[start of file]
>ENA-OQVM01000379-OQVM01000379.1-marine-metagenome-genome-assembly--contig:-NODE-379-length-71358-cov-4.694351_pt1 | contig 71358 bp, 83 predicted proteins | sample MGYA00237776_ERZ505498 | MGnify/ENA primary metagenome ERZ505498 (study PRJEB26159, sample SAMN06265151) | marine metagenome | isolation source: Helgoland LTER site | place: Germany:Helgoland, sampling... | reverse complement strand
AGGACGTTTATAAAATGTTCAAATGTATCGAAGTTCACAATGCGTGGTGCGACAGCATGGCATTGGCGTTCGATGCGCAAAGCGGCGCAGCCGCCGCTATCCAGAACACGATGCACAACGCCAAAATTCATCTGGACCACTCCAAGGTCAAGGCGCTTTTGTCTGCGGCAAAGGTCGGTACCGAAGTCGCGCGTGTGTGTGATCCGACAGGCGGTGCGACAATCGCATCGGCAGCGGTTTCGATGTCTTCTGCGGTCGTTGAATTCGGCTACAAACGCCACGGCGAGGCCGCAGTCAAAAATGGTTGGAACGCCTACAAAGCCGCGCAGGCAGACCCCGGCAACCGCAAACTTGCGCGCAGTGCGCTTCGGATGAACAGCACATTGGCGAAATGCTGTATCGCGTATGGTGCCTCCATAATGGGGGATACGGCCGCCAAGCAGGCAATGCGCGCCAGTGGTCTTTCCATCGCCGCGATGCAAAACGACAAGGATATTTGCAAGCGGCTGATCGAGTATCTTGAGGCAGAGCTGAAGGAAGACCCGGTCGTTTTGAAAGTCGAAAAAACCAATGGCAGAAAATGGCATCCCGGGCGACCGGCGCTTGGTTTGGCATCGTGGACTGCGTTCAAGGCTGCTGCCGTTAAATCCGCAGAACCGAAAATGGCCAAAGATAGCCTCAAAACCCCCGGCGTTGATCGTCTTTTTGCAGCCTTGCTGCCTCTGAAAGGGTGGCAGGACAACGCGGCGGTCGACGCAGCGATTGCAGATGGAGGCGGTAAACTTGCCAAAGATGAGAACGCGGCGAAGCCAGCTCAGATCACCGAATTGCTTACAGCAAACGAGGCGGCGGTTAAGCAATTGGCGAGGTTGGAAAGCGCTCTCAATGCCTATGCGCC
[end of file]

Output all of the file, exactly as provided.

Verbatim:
>ENA-OQVM01000379-OQVM01000379.1-marine-metagenome-genome-assembly--contig:-NODE-379-length-71358-cov-4.694351_pt1 | contig 71358 bp, 83 predicted proteins | sample MGYA00237776_ERZ505498 | MGnify/ENA primary metagenome ERZ505498 (study PRJEB26159, sample SAMN06265151) | marine metagenome | isolation source: Helgoland LTER site | place: Germany:Helgoland, sampling... | reverse complement strand
AGGACGTTTATAAAATGTTCAAATGTATCGAAGTTCACAATGCGTGGTGCGACAGCATGGCATTGGCGTTCGATGCGCAAAGCGGCGCAGCCGCCGCTATCCAGAACACGATGCACAACGCCAAAATTCATCTGGACCACTCCAAGGTCAAGGCGCTTTTGTCTGCGGCAAAGGTCGGTACCGAAGTCGCGCGTGTGTGTGATCCGACAGGCGGTGCGACAATCGCATCGGCAGCGGTTTCGATGTCTTCTGCGGTCGTTGAATTCGGCTACAAACGCCACGGCGAGGCCGCAGTCAAAAATGGTTGGAACGCCTACAAAGCCGCGCAGGCAGACCCCGGCAACCGCAAACTTGCGCGCAGTGCGCTTCGGATGAACAGCACATTGGCGAAATGCTGTATCGCGTATGGTGCCTCCATAATGGGGGATACGGCCGCCAAGCAGGCAATGCGCGCCAGTGGTCTTTCCATCGCCGCGATGCAAAACGACAAGGATATTTGCAAGCGGCTGATCGAGTATCTTGAGGCAGAGCTGAAGGAAGACCCGGTCGTTTTGAAAGTCGAAAAAACCAATGGCAGAAAATGGCATCCCGGGCGACCGGCGCTTGGTTTGGCATCGTGGACTGCGTTCAAGGCTGCTGCCGTTAAATCCGCAGAACCGAAAATGGCCAAAGATAGCCTCAAAACCCCCGGCGTTGATCGTCTTTTTGCAGCCTTGCTGCCTCTGAAAGGGTGGCAGGACAACGCGGCGGTCGACGCAGCGATTGCAGATGGAGGCGGTAAACTTGCCAAAGATGAGAACGCGGCGAAGCCAGCTCAGATCACCGAATTGCTTACAGCAAACGAGGCGGCGGTTAAGCAATTGGCGAGGTTGGAAAGCGCTCTCAATGCCTATGCGCC